This is where PODC comes into play. The organisation supports all kinds of education for Deaf kids. They are a place where we can go to make contacts, find out about resources for our children and receive support. For a long time, Kaitlyn asked me why we sign. At first, I was reluctant to tell her that she was Deaf. It has such negative connotations in the hearing world. But then I started to spend time with other Deaf people—I started to learn their culture and their language and I saw the advantage of being bilingual and bicultural. When I meet a Deaf person and tell them that my daughter’s Deaf, they smile, or they make the sign for ‘beautiful’.
The other morning at breakfast, Kaitlyn asked over her oatmeal, ‘Mama, why we sign?’

I took a deep breath and said, ‘Because there’s something very special about you, Kaitlyn. You’re Deaf and that is a beautiful thing. You are part of the Deaf world, which means you have a whole community, a whole culture that is open to you, but you have to learn to sign in order to be a part of it.’ She seemed satisfied with this answer. And we resumed our conversation in Auslan.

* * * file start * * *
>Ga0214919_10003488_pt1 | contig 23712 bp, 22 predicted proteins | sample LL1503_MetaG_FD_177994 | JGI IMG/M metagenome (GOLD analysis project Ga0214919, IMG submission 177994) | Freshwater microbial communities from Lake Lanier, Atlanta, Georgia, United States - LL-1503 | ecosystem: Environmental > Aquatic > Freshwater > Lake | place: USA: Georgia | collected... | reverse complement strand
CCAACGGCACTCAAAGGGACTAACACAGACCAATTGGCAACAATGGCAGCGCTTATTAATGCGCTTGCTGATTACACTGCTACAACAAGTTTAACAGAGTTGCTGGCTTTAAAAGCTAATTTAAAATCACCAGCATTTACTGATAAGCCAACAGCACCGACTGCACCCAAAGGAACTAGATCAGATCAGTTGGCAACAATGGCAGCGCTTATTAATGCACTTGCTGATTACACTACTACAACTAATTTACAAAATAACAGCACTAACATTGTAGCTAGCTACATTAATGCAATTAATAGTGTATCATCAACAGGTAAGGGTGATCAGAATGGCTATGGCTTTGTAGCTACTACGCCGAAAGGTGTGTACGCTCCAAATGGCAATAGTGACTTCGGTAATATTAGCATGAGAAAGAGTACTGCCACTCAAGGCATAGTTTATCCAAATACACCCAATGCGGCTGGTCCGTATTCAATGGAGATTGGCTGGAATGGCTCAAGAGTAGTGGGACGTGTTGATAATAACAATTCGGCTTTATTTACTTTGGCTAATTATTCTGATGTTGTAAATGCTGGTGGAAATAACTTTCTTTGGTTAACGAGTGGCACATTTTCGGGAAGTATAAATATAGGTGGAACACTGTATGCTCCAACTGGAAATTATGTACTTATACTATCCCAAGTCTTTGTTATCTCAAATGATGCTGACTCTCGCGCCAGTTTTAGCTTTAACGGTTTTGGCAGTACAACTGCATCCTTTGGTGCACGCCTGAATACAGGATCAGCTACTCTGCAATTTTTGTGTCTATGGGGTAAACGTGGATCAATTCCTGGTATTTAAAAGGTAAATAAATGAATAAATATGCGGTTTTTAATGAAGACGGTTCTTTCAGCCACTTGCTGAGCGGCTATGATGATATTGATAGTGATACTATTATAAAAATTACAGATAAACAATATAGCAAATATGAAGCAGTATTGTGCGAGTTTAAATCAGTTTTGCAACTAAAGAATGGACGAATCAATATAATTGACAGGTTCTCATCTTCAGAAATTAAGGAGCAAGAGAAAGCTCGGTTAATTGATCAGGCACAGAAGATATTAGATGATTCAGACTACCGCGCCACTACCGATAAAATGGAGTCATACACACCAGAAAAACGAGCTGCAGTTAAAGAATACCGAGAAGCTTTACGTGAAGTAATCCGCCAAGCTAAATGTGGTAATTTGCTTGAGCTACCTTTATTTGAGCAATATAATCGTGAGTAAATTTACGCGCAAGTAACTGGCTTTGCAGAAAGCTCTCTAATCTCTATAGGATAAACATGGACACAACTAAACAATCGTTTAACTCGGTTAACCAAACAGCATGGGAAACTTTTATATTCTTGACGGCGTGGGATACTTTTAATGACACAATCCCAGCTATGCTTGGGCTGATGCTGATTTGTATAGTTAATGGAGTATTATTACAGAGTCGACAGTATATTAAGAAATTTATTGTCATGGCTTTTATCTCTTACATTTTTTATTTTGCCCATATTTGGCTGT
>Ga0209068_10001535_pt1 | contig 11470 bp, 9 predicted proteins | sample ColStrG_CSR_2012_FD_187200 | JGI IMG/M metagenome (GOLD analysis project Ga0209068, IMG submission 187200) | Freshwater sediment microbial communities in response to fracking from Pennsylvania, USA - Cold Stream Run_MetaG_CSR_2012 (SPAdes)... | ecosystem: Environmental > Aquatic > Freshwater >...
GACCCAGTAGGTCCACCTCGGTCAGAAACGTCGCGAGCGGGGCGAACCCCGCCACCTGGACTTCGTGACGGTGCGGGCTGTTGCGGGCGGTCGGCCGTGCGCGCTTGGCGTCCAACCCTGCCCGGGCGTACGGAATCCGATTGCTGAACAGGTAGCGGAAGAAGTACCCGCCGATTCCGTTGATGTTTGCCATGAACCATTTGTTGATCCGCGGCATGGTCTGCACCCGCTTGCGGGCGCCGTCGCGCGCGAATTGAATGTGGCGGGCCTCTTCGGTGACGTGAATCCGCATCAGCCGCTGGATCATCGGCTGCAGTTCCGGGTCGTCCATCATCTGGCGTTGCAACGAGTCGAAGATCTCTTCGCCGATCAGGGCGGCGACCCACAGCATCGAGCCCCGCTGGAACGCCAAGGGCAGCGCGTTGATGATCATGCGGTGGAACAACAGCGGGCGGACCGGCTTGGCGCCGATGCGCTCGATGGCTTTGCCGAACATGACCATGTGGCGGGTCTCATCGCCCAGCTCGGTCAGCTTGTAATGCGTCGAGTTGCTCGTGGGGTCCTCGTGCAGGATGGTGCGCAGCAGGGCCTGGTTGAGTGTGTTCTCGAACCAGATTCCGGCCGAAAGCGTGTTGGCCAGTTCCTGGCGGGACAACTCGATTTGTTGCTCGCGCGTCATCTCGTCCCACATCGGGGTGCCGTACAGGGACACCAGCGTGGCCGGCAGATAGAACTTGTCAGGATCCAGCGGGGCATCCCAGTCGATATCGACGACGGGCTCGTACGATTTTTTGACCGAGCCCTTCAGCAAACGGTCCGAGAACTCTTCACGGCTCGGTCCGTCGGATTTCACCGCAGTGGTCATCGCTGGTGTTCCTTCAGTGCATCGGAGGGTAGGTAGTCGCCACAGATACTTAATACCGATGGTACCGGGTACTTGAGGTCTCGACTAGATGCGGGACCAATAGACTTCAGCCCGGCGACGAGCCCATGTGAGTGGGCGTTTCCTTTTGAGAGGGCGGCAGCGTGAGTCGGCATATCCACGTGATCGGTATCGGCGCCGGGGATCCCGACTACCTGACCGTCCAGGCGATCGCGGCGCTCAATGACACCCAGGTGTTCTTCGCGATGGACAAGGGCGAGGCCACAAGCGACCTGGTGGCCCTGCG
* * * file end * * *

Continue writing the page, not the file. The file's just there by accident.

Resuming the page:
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Joel's Story

My son, Joel, was diagnosed with profound hearing loss at 18months of age after months of speculation by specialists (one even told us that all he needed was grommets) family and friends.

Fortunately for my husband and I, Joel is not our first child and as such we were aware that something was not quite right. Mind you, we thought he was an angel sleeping through constant loud noises ( our eldest son was in a rock band and the four girls danced - but not to the same music!!) We first thought that he had acclimatised to noise whilst in the womb and nothing fazed him. It was New Year Eve when I became convinced that all was not right.

Joel was now 12mths old and we all went to watch the fireworks. He did not flinch or move a muscle when they were going off. I started investigating on Joel's behalf which finally led us to Professor Gibson and his first cochlear implant at two years of age.